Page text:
Graeme Robertson

Nota: Este archivo abarca los artículos publicados por el autor desde el 1 de Abril de 2008. Para fechas anteriores realice una búsqueda entrecomillando su nombre.

Supporters of Armenia’s protest leader Nikol Pashinyan rally in downtown Yerevan on Thursday. (Karen Minasyan/AFP/Getty Images)

This month, mass protests in Armenia’s capital, Yerevan, have forced the prime minister to resign — and put this nation’s political future up in the air.

The unrest began in March after then-President Serzh Sargsyan, leader of the ruling party, tried to circumvent limits on his power. Facing term limits as president, Sargsyan changed the government to a parliamentary system and stepped into the position of prime minister. Nikol Pashinyan, a member of the Armenian legislature, launched a public campaign to stop him. Intense street protests forced Sargsyan to resign after less than a week in the post of prime minister.…  Seguir leyendo »

Protesters hold the Ukraine flag and anti-government signs at a rally in downtown Kiev, Ukraine, on Dec. 17, demanding that lawmakers lift their parliamentary immunity and establishment an anti-corruption court. (EPA-EFE/Shutterstock)

For the last three years, Ukrainian activists have been trying to beat back systemic government corruption — but now that “Revolution of Dignity” is hanging by a thread. In mid-December 2017, anti-reform forces in President Petro Poroshenko’s government moved to suppress anti-corruption forces, including efforts to sideline the most prominent anti-corruption member of parliament and to subordinate the country’s independent anti-corruption bureau to the very politicians it is supposed to investigate. Here’s what’s going on — and how it matters to anti-corruption efforts worldwide.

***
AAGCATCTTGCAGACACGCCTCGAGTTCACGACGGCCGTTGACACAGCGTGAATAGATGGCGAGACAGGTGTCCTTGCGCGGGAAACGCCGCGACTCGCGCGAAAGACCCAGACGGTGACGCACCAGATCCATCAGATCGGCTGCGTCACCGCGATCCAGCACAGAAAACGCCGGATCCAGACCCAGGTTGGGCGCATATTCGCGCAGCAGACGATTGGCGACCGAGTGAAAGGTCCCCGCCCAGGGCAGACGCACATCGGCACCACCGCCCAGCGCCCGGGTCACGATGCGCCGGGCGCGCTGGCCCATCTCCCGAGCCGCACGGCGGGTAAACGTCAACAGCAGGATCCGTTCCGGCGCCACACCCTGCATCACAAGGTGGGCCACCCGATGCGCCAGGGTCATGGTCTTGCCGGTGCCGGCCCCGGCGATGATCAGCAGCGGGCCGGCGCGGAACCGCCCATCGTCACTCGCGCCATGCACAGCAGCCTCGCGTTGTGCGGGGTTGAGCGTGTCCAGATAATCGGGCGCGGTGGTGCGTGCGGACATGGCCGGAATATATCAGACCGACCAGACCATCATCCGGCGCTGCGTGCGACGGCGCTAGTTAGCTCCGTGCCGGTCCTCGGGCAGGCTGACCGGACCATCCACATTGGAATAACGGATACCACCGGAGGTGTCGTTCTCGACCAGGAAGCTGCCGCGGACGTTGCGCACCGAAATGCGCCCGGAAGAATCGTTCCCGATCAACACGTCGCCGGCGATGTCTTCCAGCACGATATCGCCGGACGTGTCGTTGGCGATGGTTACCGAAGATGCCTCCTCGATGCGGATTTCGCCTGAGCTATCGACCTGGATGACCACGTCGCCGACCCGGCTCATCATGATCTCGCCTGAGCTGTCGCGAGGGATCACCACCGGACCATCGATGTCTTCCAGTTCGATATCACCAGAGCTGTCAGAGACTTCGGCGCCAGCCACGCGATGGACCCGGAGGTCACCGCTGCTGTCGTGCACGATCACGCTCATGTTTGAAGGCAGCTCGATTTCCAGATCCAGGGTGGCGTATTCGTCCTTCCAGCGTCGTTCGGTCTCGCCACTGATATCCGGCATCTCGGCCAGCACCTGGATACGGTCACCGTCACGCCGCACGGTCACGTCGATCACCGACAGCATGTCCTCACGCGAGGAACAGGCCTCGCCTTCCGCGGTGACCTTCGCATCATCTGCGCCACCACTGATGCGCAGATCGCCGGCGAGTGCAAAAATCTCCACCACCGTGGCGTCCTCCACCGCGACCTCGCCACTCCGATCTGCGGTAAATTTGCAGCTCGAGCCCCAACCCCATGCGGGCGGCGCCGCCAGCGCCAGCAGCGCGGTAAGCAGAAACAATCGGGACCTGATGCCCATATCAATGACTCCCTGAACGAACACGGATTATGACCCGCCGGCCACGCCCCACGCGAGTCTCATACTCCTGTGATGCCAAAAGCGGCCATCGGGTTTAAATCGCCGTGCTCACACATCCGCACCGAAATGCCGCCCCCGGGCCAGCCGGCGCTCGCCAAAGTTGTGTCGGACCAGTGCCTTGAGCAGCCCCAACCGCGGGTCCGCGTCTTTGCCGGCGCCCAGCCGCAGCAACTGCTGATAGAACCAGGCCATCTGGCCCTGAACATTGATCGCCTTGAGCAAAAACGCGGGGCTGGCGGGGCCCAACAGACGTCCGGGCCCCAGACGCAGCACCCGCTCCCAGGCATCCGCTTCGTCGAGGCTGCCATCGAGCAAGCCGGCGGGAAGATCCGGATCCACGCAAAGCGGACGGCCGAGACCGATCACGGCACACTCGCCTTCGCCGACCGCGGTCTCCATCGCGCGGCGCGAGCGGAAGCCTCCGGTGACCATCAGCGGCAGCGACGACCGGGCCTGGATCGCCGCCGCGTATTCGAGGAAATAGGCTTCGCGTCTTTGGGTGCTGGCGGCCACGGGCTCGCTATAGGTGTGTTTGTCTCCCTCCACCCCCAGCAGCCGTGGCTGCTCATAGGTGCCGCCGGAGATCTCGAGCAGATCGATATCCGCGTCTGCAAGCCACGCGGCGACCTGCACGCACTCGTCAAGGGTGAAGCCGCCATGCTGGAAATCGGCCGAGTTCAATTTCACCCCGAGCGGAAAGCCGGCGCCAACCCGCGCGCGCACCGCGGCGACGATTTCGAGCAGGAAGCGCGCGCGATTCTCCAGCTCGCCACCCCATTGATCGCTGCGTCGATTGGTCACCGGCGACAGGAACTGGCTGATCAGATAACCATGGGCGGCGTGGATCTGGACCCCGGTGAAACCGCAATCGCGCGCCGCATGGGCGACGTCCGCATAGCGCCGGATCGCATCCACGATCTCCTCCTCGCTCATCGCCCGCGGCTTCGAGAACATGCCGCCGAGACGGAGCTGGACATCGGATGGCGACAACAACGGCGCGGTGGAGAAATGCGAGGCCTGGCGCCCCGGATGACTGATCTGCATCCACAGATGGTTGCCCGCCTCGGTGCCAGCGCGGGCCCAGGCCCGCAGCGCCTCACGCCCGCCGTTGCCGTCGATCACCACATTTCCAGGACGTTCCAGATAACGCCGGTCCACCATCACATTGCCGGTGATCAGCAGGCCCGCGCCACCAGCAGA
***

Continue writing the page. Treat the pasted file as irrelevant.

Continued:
A new approach to rooting out corruption: The ‘sandwich’ model

For the last three years, Ukrainian civil society and the international community have been experimenting with a new way to force the government to undertake major anti-corruption reforms called “the sandwich.”…  Seguir leyendo »

Symposium introduction: On Sunday, the unexpected happened in Russia. Across the country, coordinated anti-corruption protests drew tens of thousands of people. Ostensibly these were not directed at President Vladimir Putin (although, as you’ll see below, opinions differ.) Rather, opposition leader Alexei Navalny called for the protests in a video released online accusing Prime Minister (and ex-president) Dmitry Medvedev of a spectacular, and corrupt, accumulation of wealth, demanding an investigation. Protests struck dozens of cities, were widely dispersed and were led by pensioners and young people.

To understand these surprising protests, I asked experts on Russian politics from PONARS Eurasia to join an online symposium, answering the question: Do the protests that took place across 99 cities in Russia on Sunday signify that meaningful change in Russian politics is likely?…  Seguir leyendo »